There’s a scene in the first episode of the show where the Roy family is playing baseball as part of Logan’s birthday celebrations. They take over the entire ground while others are standing on the sidelines, mere spectators to the supposedly great spectacle. During the game, Roman notices a kid watching them and goes up to him and offers him a deal. Roman challenges the boy that if he manages to make a home run, then Roman shall give him a million dollars as a reward. The boy aims for it, loses, and has to watch Roman tear the million-dollar cheque in front of his eyes. His parents console him and take him back home.

The incident was a joke to the Roys, especially Roman. But the look in the boy’s eyes when he was informed of the possibility that he could be a millionaire? Priceless. It was something that was stripped of innocence and instead replaced by a mix of incredulity, ambition, and of course, greed. Upon losing, the realization that he’d never match up to their ‘levels’ no matter how hard or fast he ran and the humiliation at being played at the hands of the rich for a few minutes of their mere amusement must have been utterly disappointing for a young boy. This scene will never leave my mind, for it reiterates Logan’s sole philosophy in life, “Money wins”, which is sadly the reality for the society that we are living in.

I think the people who have watched the show will never be able to forget the third episode of season two, titled ‘Hunting’, which explicitly shows the despotic side of capitalism. The Roys and their executives have come to Hungary for a hunting trip and during dinner, Logan plays a mindfucking game called ‘Boar on the Floor’ to weed out someone from his company who has leaked classified information. Show runner Jesse Armstrong in an interview to GQ said that this part of the episode was inspired by Joseph Stalin’s dinner parties wherein he’d play “cruel jokes on his confidants and associates”. Fun? No, it was very weird watching top-level executives of a company kneel and ‘oink’ at command like pigs and fight with each other over sausages in a barbaric way. The episode is perhaps the coldest of the entire series so far as it overtly portrays how authoritative capitalism can get and how diminutive it considers humans and human emotions.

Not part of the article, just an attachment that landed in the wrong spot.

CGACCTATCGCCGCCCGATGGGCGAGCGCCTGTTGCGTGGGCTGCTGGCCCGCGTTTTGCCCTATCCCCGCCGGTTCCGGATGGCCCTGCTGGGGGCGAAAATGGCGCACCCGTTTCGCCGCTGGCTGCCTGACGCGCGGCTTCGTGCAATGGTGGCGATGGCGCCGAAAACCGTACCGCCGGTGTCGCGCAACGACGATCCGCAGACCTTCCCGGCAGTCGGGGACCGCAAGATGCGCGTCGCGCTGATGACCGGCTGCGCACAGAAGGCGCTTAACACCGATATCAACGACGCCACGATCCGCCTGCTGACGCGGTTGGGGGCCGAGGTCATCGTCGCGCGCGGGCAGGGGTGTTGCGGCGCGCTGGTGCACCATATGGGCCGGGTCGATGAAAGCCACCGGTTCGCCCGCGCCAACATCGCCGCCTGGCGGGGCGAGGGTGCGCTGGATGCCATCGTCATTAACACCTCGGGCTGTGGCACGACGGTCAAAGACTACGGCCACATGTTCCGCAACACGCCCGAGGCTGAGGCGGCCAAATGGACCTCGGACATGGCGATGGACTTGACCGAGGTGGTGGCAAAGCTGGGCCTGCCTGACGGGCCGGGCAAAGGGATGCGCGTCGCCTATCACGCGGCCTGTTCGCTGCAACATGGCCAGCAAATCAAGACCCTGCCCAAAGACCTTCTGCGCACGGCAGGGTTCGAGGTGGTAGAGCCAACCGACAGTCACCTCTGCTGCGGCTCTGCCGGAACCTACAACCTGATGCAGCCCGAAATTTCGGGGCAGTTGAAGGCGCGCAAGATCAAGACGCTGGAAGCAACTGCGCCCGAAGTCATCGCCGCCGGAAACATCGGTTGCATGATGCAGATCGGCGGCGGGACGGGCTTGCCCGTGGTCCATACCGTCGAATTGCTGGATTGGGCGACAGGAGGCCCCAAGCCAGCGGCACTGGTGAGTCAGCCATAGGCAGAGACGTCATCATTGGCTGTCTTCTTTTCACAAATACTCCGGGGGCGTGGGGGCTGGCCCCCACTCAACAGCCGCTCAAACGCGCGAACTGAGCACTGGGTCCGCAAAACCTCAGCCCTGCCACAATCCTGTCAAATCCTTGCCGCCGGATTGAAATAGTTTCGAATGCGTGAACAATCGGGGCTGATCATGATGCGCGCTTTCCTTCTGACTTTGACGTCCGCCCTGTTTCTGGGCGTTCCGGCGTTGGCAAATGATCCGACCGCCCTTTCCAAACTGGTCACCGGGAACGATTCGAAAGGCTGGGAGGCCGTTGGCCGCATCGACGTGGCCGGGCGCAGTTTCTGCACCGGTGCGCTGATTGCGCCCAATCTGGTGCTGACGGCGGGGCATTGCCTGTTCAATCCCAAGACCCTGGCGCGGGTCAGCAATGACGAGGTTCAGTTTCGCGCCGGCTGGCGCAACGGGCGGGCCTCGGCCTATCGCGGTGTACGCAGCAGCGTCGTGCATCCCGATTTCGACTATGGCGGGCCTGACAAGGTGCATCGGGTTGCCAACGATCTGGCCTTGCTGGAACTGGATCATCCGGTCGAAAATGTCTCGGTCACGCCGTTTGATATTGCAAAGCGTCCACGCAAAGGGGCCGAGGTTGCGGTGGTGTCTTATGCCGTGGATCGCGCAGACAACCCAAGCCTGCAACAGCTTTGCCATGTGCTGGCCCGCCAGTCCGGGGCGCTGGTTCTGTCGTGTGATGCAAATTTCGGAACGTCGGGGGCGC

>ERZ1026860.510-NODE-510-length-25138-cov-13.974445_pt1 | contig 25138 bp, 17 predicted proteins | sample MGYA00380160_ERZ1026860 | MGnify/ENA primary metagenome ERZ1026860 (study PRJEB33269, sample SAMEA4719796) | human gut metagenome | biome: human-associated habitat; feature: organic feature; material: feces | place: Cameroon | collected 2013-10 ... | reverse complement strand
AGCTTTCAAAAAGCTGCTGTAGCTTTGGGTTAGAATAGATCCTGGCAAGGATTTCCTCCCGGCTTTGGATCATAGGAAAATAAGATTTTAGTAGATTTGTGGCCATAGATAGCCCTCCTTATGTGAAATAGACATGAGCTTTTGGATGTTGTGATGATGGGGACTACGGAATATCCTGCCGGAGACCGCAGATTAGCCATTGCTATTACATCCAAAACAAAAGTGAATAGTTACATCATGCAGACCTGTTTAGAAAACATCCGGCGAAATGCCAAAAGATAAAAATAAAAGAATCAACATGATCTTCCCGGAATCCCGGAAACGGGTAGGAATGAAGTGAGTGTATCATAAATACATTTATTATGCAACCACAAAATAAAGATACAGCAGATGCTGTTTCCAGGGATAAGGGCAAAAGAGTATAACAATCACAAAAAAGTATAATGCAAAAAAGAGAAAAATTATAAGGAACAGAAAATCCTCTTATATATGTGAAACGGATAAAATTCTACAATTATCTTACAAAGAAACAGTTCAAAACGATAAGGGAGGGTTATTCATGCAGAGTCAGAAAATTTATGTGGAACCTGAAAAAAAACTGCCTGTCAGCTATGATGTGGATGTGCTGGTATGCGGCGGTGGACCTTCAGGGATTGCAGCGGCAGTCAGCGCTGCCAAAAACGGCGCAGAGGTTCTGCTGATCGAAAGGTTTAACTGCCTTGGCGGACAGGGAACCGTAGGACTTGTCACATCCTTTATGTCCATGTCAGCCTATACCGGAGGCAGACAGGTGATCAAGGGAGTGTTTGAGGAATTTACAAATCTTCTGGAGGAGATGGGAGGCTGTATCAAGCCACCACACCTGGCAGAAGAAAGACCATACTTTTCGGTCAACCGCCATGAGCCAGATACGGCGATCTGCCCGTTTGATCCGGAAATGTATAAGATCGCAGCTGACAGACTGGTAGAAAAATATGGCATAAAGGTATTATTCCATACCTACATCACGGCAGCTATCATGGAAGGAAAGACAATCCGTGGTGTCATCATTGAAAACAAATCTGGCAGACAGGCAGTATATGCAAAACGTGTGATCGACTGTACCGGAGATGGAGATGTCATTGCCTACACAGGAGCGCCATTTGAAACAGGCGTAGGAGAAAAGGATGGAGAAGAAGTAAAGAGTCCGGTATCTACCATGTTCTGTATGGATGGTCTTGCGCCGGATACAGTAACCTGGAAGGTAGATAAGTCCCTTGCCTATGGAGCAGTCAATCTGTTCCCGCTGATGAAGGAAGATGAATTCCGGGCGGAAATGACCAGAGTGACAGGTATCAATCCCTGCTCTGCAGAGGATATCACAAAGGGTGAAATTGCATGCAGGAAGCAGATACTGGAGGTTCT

It’s not a bad thing, to make money and to want to make money. It’s the way of the society that we are currently living in. In his book The Psychology of Money, author, and columnist Morgan Housel says something which I think is very true — “Modern Capitalism is a pro at two things: generating wealth and generating envy.” I’m still a student and the thought of not having a job, the currency to survive life ahead scares me to my core. But what’s even scarier is the flip side of it, the feeling of never having made enough money. Scary is having to compromise with my idealistic conscience to make a little more money so I could buy a building, another company and get my name in the rich people’s list; I might have finer dinners, comfier cars, and pricier dresses, but I don’t think I’ll ever be at peace. Scary is what the Roys are doing because their family is never at peace. Beneath all the dark comedy, there is this hard-hitting realization of a sense of reality, that this could be the story of any Trump or you-know-whos in the real world.

Succession is one the finest shows out there and I would totally recommend that you give it a watch. There’s fine writing, excellent performances, and a fantastic opening theme sequence that you’ll be bound not to skip. More than everything else, it is a meticulous satirical take on the extent to which money can govern our lives and abuse relationships to render feelings and sentimentalities as worthless. In one respect it is kind of on similar lines as Game of Thrones. There’s family betrayal, there’s infidelity, there’s corruption, there’s crime, the old man patriarchy with a healthy dose of classism, and of course, there are rich people doing rich people things. Succession is everything that a Dickensian world is not, for it shows a world devoted to the Darwinian principle of “Survival of the Fittest ‘’.